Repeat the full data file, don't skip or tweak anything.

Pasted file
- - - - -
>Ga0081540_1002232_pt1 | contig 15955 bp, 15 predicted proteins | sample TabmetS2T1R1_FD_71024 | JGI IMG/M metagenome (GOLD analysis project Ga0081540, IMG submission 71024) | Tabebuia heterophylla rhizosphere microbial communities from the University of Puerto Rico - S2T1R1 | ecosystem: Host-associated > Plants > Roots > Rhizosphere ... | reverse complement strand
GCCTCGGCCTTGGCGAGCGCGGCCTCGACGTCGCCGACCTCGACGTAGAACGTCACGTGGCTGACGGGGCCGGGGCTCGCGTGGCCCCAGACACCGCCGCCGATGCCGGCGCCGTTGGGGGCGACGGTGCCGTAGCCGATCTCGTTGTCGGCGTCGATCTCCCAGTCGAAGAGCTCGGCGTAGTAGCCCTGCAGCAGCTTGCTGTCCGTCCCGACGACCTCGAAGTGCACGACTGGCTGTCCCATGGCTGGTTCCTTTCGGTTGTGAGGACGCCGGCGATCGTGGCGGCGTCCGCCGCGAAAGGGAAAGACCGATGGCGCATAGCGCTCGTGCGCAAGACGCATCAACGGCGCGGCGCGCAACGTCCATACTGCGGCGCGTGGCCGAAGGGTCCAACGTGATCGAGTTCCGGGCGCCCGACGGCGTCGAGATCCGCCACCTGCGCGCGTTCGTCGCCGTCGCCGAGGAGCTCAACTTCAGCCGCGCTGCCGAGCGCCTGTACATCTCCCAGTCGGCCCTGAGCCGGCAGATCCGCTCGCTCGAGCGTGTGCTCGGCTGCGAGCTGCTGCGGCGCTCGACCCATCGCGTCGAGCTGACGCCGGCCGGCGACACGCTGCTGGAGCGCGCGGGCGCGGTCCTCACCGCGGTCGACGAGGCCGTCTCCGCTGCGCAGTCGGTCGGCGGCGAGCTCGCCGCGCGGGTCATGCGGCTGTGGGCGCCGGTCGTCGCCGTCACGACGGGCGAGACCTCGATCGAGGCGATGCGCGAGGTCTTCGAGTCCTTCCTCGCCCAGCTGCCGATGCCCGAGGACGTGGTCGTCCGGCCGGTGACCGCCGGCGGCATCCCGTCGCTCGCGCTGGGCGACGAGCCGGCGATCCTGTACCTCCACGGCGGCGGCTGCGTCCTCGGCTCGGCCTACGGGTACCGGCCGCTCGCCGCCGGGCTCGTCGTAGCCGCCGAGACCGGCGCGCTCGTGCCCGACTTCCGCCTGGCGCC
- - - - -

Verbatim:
>Ga0081540_1002232_pt1 | contig 15955 bp, 15 predicted proteins | sample TabmetS2T1R1_FD_71024 | JGI IMG/M metagenome (GOLD analysis project Ga0081540, IMG submission 71024) | Tabebuia heterophylla rhizosphere microbial communities from the University of Puerto Rico - S2T1R1 | ecosystem: Host-associated > Plants > Roots > Rhizosphere ... | reverse complement strand
GCCTCGGCCTTGGCGAGCGCGGCCTCGACGTCGCCGACCTCGACGTAGAACGTCACGTGGCTGACGGGGCCGGGGCTCGCGTGGCCCCAGACACCGCCGCCGATGCCGGCGCCGTTGGGGGCGACGGTGCCGTAGCCGATCTCGTTGTCGGCGTCGATCTCCCAGTCGAAGAGCTCGGCGTAGTAGCCCTGCAGCAGCTTGCTGTCCGTCCCGACGACCTCGAAGTGCACGACTGGCTGTCCCATGGCTGGTTCCTTTCGGTTGTGAGGACGCCGGCGATCGTGGCGGCGTCCGCCGCGAAAGGGAAAGACCGATGGCGCATAGCGCTCGTGCGCAAGACGCATCAACGGCGCGGCGCGCAACGTCCATACTGCGGCGCGTGGCCGAAGGGTCCAACGTGATCGAGTTCCGGGCGCCCGACGGCGTCGAGATCCGCCACCTGCGCGCGTTCGTCGCCGTCGCCGAGGAGCTCAACTTCAGCCGCGCTGCCGAGCGCCTGTACATCTCCCAGTCGGCCCTGAGCCGGCAGATCCGCTCGCTCGAGCGTGTGCTCGGCTGCGAGCTGCTGCGGCGCTCGACCCATCGCGTCGAGCTGACGCCGGCCGGCGACACGCTGCTGGAGCGCGCGGGCGCGGTCCTCACCGCGGTCGACGAGGCCGTCTCCGCTGCGCAGTCGGTCGGCGGCGAGCTCGCCGCGCGGGTCATGCGGCTGTGGGCGCCGGTCGTCGCCGTCACGACGGGCGAGACCTCGATCGAGGCGATGCGCGAGGTCTTCGAGTCCTTCCTCGCCCAGCTGCCGATGCCCGAGGACGTGGTCGTCCGGCCGGTGACCGCCGGCGGCATCCCGTCGCTCGCGCTGGGCGACGAGCCGGCGATCCTGTACCTCCACGGCGGCGGCTGCGTCCTCGGCTCGGCCTACGGGTACCGGCCGCTCGCCGCCGGGCTCGTCGTAGCCGCCGAGACCGGCGCGCTCGTGCCCGACTTCCGCCTGGCGCC